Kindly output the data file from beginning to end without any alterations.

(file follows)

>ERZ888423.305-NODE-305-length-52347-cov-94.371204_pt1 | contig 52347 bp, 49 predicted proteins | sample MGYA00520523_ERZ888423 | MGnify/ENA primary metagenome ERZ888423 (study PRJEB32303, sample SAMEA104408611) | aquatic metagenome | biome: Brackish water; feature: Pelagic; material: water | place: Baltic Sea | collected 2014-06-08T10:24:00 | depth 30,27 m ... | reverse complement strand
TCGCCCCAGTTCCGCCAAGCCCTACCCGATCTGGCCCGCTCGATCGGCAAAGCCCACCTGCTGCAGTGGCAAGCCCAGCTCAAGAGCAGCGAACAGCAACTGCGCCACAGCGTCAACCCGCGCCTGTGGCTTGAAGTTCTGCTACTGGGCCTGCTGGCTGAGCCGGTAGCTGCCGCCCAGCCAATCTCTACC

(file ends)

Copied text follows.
>ERZ888423.305-NODE-305-length-52347-cov-94.371204_pt1 | contig 52347 bp, 49 predicted proteins | sample MGYA00520523_ERZ888423 | MGnify/ENA primary metagenome ERZ888423 (study PRJEB32303, sample SAMEA104408611) | aquatic metagenome | biome: Brackish water; feature: Pelagic; material: water | place: Baltic Sea | collected 2014-06-08T10:24:00 | depth 30,27 m ... | reverse complement strand
TCGCCCCAGTTCCGCCAAGCCCTACCCGATCTGGCCCGCTCGATCGGCAAAGCCCACCTGCTGCAGTGGCAAGCCCAGCTCAAGAGCAGCGAACAGCAACTGCGCCACAGCGTCAACCCGCGCCTGTGGCTTGAAGTTCTGCTACTGGGCCTGCTGGCTGAGCCGGTAGCTGCCGCCCAGCCAATCTCTACC